Whether we insure our car, our home, our boat, our personal property or our business, there is a basic premise of insurance that underlies them all…..sharing in losses that occur to them. A more common term for loss-sharing is deductible. A deductible is the amount which must first be subtracted from the total damage that occurs and the remaining amount is the financial responsibility of the insurance company (at least up to the policy limit).
Deductibles serve a couple of very important objectives. First, deductibles allow insurance companies to save money by not having to respond to frequently occurring, minor losses. In other words, a million one-dollar losses still add up to a million dollars. Second, deductibles create an incentive for insurance consumers to make the effort to eliminate or mitigate losses. Deductibles, as used in property insurance, can come in different forms such as the following:
Disappearing Deductible – A disappearing deductible is a dollar amount deducted from the amount of loss which is reduced as the size of losses increase, finally disappearing entirely when a loss reaches a certain, specified figure.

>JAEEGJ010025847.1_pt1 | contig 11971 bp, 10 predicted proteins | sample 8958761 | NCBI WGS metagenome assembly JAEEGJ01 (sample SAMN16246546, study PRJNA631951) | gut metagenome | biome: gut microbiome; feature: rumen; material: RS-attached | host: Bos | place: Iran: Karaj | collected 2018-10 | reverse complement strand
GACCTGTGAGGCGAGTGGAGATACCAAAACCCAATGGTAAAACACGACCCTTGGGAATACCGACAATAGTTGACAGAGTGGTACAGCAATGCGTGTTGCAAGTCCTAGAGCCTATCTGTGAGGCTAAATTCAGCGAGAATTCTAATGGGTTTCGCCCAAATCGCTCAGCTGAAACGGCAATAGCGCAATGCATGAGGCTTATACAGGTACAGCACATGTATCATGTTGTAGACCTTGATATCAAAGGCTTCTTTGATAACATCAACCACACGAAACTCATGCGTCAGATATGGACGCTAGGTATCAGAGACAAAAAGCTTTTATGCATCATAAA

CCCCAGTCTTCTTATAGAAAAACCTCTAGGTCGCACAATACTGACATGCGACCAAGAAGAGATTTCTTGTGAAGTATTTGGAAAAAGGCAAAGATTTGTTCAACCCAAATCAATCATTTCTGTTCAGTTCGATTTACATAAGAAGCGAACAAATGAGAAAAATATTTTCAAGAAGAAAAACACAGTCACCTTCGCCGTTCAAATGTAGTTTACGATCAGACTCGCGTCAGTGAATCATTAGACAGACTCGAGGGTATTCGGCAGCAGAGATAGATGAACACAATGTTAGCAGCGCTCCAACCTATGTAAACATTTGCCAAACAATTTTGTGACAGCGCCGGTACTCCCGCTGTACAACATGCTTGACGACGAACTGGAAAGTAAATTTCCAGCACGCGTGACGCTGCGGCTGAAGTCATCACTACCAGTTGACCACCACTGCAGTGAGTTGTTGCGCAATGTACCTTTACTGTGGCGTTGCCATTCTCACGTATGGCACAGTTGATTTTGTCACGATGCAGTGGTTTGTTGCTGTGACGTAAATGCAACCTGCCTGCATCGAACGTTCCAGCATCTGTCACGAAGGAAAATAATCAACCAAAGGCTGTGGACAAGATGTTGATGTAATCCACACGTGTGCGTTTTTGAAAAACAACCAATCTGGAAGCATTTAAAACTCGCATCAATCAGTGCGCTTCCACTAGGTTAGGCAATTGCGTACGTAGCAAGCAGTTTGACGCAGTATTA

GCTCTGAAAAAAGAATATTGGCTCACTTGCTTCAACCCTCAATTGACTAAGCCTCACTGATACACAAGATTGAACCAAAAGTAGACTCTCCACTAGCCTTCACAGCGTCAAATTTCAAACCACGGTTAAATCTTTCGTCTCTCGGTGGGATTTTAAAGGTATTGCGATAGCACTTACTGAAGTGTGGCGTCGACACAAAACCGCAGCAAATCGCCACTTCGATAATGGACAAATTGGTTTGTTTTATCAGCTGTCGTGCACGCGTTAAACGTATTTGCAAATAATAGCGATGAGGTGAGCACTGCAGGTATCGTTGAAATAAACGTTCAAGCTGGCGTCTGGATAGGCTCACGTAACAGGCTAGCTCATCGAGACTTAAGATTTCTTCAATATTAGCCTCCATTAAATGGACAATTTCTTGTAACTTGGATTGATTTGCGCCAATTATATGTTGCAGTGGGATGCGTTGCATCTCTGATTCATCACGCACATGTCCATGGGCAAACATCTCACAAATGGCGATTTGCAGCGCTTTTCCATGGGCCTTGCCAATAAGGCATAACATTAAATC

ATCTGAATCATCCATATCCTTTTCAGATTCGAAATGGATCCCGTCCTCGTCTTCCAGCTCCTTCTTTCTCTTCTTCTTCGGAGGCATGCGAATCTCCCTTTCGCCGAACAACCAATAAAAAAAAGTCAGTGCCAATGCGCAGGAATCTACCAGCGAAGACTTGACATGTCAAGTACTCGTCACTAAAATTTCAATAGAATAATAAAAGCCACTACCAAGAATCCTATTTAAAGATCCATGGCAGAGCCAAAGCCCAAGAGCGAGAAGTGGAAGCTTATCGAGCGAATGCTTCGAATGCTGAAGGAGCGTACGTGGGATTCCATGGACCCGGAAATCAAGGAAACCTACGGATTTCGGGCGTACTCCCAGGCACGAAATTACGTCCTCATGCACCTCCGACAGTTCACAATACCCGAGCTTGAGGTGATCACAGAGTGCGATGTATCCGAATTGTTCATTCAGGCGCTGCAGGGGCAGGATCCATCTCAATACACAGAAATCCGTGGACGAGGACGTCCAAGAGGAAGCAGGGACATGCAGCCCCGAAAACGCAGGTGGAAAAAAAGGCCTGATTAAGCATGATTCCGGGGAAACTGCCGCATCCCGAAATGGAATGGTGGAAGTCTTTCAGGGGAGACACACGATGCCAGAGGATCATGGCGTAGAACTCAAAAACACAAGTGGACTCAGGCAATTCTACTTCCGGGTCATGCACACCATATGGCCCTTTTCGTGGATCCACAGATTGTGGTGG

Flat deductible – A set dollar amount that will be subtracted from each claim or loss. The given amount appears in the policy and it does not vary with each loss.
Franchise deductible - A provision that no loss is paid by the insurance company when the loss amount is less than an agreed amount called the franchise; but if the damage equals or exceeds the franchise, the company pays the entire amount.
Straight deductible – Another term for flat deductible.
Aggregate deductible - Under this deductible provision, an insured qualifies for an insurance payment only after all eligible, incurred losses during the policy year exceed the established deductible amount.
Percentage deductible – Also known as a participating deductible, it is a stated proportion of any loss that occurs, such as 5% or 10%.
Waiting Period – A given amount of time (usually in hours or days) that must pass after a covered loss occurs before any coverage takes effect.
Although not called a deductible, a coinsurance clause qualifies as one. The clause requires a property owner to maintain insurance at least equal to a stipulated percentage of the property's full (replacement) value at the time of loss. A formula is used to determine the amount of coverage the property owner is due when a loss occurs.
Regardless the form, deductibles are a valuable tool in keeping insurance both affordable and available.
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Source - ©The Rough Notes Company, Inc.